Coach Brad · Coaching · Education · Leadership

The Way Coaches Should Teach

1414089318-8-qualities-to-look-for-in-business-coachHow does a coach determine which message to deliver to the athlete or team? How does a coach select one skill to be more important than another skill? Why does a coach select a certain activity to attempt to refine or improve the previously selected important skill? Will the coach create a learning environment where athletes attempt to reach their potential or will success be limited to star performances?

Athletes that achieve the greatest success consistently employ psychological skills that optimize learning, focus, and enable them to successfully negotiate the inevitable challenges of development (Gould, Dieffenbach, & Moffett, 2002). The opposite is also true in that underachievers often have unrealistic expectations, low aspiration, and little persistence (Clark, 2001). Performers with exceptional psychological skills are more likely to get to the top and do better when they arrive.

Are we born with these psychological skills or can they be developed, refined, and made proficient throughout sport experiences?

Developed, refined, and made proficient is the pathway to excellence. Through intentional instruction of the Psychological Characteristics of Developing Excellence (PCDEs), participants can develop mental skills, attitudes, and emotions in which they realize maximal benefits from practice and developmental opportunities. The PCDEs established in the researched literature (MacNamara, Holmes & Collins, 2006; Kamin, Richards & Collins, 2006; MacNamara, Button & Collins, 2010) include:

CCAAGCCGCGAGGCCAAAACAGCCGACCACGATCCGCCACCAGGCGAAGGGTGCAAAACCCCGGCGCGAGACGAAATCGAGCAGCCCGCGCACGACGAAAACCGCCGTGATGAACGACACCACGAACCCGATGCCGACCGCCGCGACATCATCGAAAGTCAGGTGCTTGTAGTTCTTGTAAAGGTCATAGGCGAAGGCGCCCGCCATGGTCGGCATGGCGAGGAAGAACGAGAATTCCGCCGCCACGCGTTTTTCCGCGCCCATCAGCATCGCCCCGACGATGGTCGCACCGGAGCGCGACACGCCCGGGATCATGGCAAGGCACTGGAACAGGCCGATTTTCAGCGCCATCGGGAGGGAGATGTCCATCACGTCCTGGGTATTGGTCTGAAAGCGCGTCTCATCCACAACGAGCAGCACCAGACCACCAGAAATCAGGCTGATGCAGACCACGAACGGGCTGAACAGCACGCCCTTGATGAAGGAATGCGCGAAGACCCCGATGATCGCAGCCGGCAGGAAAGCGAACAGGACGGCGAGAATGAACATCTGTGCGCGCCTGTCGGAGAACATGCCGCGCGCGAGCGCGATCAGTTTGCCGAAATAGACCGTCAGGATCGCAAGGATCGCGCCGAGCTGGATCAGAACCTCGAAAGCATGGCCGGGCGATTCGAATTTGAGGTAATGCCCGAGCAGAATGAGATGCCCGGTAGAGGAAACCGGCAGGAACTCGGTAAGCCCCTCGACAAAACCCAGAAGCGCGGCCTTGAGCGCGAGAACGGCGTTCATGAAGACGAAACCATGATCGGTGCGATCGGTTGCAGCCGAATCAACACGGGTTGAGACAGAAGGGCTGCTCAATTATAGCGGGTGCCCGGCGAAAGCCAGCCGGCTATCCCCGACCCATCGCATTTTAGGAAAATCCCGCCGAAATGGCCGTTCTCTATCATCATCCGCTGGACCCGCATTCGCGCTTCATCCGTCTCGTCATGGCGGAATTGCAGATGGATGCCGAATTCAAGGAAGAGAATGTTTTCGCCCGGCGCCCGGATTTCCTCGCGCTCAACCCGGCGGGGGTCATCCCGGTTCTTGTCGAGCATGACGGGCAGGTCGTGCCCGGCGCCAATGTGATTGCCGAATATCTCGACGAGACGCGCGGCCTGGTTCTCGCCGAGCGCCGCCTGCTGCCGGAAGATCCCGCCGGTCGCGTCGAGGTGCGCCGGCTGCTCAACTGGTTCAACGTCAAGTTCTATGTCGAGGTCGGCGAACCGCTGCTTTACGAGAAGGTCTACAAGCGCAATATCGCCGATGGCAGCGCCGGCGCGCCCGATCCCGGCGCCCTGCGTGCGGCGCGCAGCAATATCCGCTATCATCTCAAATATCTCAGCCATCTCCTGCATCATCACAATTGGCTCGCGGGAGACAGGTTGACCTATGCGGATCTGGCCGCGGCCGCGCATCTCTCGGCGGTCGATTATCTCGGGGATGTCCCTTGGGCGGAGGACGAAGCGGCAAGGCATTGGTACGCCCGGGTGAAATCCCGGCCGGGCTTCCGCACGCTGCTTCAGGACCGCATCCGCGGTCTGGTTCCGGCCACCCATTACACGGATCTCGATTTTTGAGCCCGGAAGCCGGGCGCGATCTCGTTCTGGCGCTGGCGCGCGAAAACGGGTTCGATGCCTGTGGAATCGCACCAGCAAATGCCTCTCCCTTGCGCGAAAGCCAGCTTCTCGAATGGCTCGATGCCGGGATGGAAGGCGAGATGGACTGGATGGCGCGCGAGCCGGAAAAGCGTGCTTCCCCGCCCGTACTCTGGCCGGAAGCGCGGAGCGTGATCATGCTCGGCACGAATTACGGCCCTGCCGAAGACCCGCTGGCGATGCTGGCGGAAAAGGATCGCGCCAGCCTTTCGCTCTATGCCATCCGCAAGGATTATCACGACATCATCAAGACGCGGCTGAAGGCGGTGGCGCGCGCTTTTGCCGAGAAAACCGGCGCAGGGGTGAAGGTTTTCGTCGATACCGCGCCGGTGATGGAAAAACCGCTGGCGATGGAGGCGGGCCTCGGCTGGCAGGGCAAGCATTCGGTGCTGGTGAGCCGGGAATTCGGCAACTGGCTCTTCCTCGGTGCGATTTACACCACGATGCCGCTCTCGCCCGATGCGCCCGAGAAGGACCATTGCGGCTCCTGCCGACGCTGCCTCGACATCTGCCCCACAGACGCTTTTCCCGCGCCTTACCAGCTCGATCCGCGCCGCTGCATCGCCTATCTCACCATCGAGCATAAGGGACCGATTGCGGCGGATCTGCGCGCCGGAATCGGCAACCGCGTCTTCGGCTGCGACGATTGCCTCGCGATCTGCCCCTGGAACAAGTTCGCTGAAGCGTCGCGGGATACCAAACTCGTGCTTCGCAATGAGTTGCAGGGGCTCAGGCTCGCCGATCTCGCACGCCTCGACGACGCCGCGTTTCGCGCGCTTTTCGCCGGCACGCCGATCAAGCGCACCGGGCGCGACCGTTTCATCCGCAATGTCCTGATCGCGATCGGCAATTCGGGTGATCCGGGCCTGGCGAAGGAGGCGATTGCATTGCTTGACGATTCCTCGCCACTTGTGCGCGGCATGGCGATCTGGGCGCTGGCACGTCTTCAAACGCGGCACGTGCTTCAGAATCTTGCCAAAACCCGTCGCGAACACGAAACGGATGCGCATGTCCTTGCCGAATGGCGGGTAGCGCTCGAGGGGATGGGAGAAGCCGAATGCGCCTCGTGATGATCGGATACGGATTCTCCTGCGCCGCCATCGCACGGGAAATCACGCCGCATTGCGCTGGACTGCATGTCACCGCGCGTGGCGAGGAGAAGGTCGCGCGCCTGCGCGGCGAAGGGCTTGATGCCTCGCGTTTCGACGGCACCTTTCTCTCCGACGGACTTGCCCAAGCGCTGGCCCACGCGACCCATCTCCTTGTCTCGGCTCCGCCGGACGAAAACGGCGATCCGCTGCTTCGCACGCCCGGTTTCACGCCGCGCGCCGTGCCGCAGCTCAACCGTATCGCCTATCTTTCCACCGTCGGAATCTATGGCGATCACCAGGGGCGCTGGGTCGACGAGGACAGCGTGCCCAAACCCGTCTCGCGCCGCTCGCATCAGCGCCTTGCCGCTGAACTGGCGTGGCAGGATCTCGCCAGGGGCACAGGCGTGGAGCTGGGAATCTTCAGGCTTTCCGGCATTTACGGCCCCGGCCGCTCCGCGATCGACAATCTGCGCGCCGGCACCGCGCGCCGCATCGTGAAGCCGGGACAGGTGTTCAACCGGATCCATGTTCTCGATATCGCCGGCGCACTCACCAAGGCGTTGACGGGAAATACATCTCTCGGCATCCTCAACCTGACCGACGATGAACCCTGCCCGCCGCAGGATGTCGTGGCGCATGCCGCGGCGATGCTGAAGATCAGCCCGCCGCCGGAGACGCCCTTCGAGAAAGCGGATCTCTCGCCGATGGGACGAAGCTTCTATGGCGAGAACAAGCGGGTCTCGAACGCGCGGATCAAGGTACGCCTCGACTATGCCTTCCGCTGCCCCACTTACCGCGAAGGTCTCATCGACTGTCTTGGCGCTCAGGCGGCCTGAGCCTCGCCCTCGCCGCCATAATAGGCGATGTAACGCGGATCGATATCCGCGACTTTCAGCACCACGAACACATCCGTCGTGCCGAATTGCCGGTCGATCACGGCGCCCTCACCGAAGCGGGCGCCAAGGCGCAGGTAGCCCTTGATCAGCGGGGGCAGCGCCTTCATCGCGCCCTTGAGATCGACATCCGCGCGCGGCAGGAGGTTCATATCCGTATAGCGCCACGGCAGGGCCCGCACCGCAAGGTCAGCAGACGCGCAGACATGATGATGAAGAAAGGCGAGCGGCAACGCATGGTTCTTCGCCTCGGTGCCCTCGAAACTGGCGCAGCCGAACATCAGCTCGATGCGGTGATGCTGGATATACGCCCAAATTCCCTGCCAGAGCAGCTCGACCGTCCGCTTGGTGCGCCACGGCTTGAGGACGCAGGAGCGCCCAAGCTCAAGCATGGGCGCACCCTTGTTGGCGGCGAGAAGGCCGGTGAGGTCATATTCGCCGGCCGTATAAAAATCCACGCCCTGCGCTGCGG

• Motivation
  • Commitment
  • Competitiveness
  • Goal Setting
  • Focus and Distraction Control
  • Quality Practice
  • Game Awareness
  • Imagery
  • Realistic Performance Evaluations
  • Coping Under Pressure
  • Social Skills
  • Self-Belief

To have the desired impact, coaches must incorporate these characteristics into training sessions on a daily basis. The macro plan a coaching staff establishes will have a single PCDE as the focus each day of training and games.

For example, a baseball training session could have two goals. Goal number one would be introducing and incorporating into the training session the PCDE. In this particular session, the coaching staff will introduce coping under pressure. Our baseball related goal for the day is 90% success rate for the end of practice infield/outfield 27 outs game. At the beginning of practice, the coach will have a group discussion with the athletes letting them know the goals. Throughout the practice, the coach provides the athletes with ideas about how to deal with pressure. The group will discuss practicing relaxation techniques to establish a more effective pre-pitch fielding routine. During each break, the coach will begin the short discussion with the players with a new technique or increased depth of a previous tip for dealing with pressure on the athletic field. It is important to check for learning by including the participants in the discussion over the course of the entire session.